This is part five in our series on starting your own website. The “super power” of WordPress is the extreme flexibility and customization that is possible. While we’ve already seen this in custom post types, nowhere is the power of WordPress more evident than in the available plugins. However, with the myriad of plugins available, where do you even start? We’ll cover some essential plugins, but everything else comes down to the needs of your specific site. I’ve often said, “if you can dream it, you can build it with WordPress”. Plugins are where you find much of the functionality to “build your dream”. So yes, “you must have plugins!”
Free vs. Paid
You’ll find over 50k plugins on the WordPress.org plugin repository, and there are thousands of free and paid plugins elsewhere. But which should you choose for your site? Both, maybe… When you are first starting your website, there’s absolutely nothing like getting a bunch of free plugins. And while we make our money from plugins, I would recommend starting out with 100% free plugins. Why?
Unless you have some need that only a paid plugin will fill, there are apt to be multiple options for any given functionality. From form plugins, to SEO plugins, anti-spam plugins, and block plugins, there are plenty of options. Trying to figure out where to spend your hard-earned money when you’re starting out is just going to add extra stress to the decision. Also, you’re still learning, so some feature you think you need might not be that essential down the road. At the beginning, it’s best to keep it simple and avoid unnecessary complexity.
As you build your site, and work on it over the first months, you’ll discover exactly what features are essential. Then, once you have a better handle on things, and once you can afford to invest more in your site, you can start paying for some premium functionality. Many of the free plugins will have premium versions, or premium services that you can purchase.
Personally, even if I can make do with a free version of a plugin, I try to find a way to support the author or company that makes the plugin. If it’s adding value to my site, and I’m making money from that site, then I support the folks that make that possible. Some plugin authors don’t want any money, and will even recommend other ways you can show your appreciation. Leaving a plugin review is a great way to show your support for a plugin in either case.
Must Have Plugins, the Essentials
Beyond the core WordPress functionality, there are a few sorts of plugins I consider essential. These include things like contact forms, anti-spam, page caching, and security plugins. Most websites need a contact page, and you don’t normally want to post your email online for spammers to steal. Likewise, anti-spam and security plugins are like the locks on your website. Sure, you could run a business without locks on the door, but that would be stupid… And what is page caching? Well, let’s start there then!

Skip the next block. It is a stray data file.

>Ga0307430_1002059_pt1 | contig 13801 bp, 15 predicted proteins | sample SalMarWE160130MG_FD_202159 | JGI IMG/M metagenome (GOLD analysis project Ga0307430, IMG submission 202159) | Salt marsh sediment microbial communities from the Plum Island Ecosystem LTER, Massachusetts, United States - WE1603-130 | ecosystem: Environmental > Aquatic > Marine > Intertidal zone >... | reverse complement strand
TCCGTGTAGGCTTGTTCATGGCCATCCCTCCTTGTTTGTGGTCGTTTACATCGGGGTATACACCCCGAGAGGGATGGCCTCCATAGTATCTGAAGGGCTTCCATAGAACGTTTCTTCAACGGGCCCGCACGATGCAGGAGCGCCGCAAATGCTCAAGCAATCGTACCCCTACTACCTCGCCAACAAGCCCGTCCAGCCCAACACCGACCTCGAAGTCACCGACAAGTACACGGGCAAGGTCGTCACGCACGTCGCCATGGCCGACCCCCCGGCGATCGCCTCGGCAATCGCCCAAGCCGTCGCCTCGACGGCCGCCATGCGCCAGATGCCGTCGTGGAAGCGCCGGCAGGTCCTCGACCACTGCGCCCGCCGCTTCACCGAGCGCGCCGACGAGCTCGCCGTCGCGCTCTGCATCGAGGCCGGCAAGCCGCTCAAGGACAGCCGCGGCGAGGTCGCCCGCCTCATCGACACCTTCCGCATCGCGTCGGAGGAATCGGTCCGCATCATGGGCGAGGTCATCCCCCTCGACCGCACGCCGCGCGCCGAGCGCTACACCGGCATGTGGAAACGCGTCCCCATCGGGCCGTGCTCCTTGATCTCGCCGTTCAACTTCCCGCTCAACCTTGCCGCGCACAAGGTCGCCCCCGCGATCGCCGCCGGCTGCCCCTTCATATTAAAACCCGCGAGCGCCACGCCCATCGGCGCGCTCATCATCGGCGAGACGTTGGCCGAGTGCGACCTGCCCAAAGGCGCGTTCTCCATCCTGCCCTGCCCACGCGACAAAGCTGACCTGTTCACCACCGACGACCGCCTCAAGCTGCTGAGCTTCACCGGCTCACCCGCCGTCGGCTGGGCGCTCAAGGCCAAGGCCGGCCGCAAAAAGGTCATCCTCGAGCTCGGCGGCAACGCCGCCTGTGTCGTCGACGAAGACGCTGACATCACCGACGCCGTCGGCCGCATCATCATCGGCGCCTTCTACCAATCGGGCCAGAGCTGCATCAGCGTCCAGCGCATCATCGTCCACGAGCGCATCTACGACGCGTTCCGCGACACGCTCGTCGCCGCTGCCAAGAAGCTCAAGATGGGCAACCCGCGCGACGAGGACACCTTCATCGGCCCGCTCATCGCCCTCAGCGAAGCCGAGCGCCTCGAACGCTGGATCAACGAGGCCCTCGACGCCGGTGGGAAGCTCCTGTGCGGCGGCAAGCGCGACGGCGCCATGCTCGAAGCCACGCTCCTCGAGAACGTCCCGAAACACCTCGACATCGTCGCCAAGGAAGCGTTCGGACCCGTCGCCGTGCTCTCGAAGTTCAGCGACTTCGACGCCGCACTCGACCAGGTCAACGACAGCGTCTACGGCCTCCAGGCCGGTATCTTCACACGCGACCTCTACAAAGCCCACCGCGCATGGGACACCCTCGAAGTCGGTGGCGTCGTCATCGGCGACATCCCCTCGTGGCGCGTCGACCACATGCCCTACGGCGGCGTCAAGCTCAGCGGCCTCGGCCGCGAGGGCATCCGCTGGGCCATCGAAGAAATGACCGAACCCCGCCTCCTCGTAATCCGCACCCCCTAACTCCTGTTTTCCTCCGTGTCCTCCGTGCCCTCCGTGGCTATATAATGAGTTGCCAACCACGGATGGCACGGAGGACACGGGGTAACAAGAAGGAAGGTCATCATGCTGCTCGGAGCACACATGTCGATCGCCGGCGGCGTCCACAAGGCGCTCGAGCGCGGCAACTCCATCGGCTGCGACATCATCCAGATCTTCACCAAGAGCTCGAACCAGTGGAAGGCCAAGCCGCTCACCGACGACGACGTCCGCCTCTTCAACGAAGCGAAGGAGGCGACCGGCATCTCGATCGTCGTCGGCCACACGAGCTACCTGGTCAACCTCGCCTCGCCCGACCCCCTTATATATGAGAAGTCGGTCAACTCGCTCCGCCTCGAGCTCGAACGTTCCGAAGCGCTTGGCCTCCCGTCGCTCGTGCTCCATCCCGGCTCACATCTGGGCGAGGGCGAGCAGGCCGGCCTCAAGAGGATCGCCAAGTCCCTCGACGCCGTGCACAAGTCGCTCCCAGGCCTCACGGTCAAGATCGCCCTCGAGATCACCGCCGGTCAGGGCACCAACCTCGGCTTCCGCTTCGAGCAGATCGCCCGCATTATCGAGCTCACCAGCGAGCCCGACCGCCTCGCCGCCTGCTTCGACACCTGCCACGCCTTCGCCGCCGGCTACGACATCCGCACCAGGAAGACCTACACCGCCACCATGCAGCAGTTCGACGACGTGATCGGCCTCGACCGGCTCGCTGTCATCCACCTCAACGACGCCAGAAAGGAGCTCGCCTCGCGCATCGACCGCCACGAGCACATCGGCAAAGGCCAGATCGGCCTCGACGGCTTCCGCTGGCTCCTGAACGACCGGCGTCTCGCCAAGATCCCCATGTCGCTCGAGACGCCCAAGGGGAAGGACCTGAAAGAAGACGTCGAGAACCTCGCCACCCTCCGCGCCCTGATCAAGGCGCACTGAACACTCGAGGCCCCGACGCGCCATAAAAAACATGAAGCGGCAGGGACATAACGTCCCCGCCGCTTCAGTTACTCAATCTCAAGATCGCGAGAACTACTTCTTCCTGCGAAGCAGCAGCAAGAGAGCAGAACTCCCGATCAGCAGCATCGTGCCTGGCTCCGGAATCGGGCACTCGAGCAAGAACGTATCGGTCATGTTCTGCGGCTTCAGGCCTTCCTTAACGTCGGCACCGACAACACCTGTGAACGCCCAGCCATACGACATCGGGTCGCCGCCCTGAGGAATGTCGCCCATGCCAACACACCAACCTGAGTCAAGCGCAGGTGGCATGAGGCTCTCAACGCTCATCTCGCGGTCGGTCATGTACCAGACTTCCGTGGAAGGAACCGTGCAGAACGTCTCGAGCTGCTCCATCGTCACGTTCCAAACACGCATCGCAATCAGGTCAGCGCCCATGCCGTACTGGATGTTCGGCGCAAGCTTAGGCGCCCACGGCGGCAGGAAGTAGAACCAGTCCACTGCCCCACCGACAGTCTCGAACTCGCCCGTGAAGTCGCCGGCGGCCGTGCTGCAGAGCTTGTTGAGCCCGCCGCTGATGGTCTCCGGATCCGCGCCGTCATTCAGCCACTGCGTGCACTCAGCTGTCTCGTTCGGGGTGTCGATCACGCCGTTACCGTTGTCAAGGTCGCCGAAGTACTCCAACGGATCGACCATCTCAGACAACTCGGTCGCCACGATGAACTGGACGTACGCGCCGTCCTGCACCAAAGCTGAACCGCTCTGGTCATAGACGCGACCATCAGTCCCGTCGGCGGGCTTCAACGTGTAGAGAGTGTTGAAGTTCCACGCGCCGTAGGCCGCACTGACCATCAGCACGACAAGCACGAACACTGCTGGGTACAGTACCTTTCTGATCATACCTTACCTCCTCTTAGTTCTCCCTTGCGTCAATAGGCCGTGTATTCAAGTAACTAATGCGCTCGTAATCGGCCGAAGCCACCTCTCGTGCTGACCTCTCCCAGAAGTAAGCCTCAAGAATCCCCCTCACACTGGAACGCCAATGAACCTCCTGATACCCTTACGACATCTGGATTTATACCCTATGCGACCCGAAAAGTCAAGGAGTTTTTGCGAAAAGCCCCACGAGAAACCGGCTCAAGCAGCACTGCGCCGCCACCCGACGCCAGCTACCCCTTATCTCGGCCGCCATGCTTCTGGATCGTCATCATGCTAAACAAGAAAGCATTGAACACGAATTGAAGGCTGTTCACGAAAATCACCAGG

Caching Plugins for Site Performance
There are a lot of things you can do to make sure your site is fast and doesn’t discourage repeat visits. One of the easiest ways to start things off right with performance is to install a page caching plugin. But what does it do, and why do you need one?
As with most content management systems (CMS) like WordPress, all the information for your website is stored in a database. That information is retrieved by PHP code and then turned into HTML code the browser can read. For a simple page, that might be relatively quick, but adding plugins to your site can slow it down.
A caching plugin saves the HTML that is generated, so that accessing the database isn’t necessary. That can increase the performance of your site dramatically. There are a lot of cache plugins, but a couple good ones are Cache Enabler and WP Super Cache. Of course, all our paid plans come with our SWIS Performance plugin that includes page caching, but keep in mind what I said earlier about free & paid plugins.
Now, some web hosts include page caching at the server level, and then you may not need a cache plugin. Check with their support team, or just test it out and see if a caching plugin makes your site feel any faster. Cache plugins don’t cache visits for logged-in users. So be sure to test things while logged out–in a separate browser, or an incognito window.
Some cache plugins will automatically purge/clear the cache when you update your site. However, certain updates might not be detected by a cache plugin, so sometimes you need to manually purge the cache. So if you find yourself wondering why something on your site isn’t updating, look for the cache purge function.
Unless you’re a hermit, you probably want your visitors to be able to contact you. This is even more likely if you’re starting a business website. Like I said earlier, you don’t want to post your email online, though you certainly might make your mailing address and phone number available. A contact form is a great option to allow folks to get in touch. As a business, you can even use a contact form to help you collect additional information that will make it easier to help your customers.
Two of the most popular free options are Contact Form 7 and WP Forms Lite. Both will allow you to easily build a contact form, or other simple forms. I’ve used both, but have been using WP Forms Lite more recently because the interface is easier to use. With any contact form, you’ll probably want it to send you an email, so make sure that functionality is working. That takes us to a category of plugin that gets an honorable mention.
SMTP Plugins for Email Delivery